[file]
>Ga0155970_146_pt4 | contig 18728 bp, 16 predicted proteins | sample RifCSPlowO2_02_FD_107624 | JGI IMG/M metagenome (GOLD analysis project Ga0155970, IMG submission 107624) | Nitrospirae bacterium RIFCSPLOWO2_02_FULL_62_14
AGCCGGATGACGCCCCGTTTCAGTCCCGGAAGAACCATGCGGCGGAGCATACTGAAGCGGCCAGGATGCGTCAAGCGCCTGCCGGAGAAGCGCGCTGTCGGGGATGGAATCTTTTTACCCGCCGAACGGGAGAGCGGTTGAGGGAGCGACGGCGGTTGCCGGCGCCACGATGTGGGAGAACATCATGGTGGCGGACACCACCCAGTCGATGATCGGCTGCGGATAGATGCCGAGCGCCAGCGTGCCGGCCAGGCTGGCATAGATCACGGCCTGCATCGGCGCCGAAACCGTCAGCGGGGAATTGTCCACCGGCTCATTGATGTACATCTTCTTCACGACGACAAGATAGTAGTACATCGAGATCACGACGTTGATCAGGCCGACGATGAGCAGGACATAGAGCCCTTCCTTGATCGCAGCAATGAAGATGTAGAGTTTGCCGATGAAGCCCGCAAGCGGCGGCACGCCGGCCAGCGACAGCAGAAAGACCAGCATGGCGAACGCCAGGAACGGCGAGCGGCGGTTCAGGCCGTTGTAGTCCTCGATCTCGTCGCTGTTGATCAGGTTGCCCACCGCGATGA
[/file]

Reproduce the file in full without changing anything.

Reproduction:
>Ga0155970_146_pt4 | contig 18728 bp, 16 predicted proteins | sample RifCSPlowO2_02_FD_107624 | JGI IMG/M metagenome (GOLD analysis project Ga0155970, IMG submission 107624) | Nitrospirae bacterium RIFCSPLOWO2_02_FULL_62_14
AGCCGGATGACGCCCCGTTTCAGTCCCGGAAGAACCATGCGGCGGAGCATACTGAAGCGGCCAGGATGCGTCAAGCGCCTGCCGGAGAAGCGCGCTGTCGGGGATGGAATCTTTTTACCCGCCGAACGGGAGAGCGGTTGAGGGAGCGACGGCGGTTGCCGGCGCCACGATGTGGGAGAACATCATGGTGGCGGACACCACCCAGTCGATGATCGGCTGCGGATAGATGCCGAGCGCCAGCGTGCCGGCCAGGCTGGCATAGATCACGGCCTGCATCGGCGCCGAAACCGTCAGCGGGGAATTGTCCACCGGCTCATTGATGTACATCTTCTTCACGACGACAAGATAGTAGTACATCGAGATCACGACGTTGATCAGGCCGACGATGAGCAGGACATAGAGCCCTTCCTTGATCGCAGCAATGAAGATGTAGAGTTTGCCGATGAAGCCCGCAAGCGGCGGCACGCCGGCCAGCGACAGCAGAAAGACCAGCATGGCGAACGCCAGGAACGGCGAGCGGCGGTTCAGGCCGTTGTAGTCCTCGATCTCGTCGCTGTTGATCAGGTTGCCCACCGCGATGA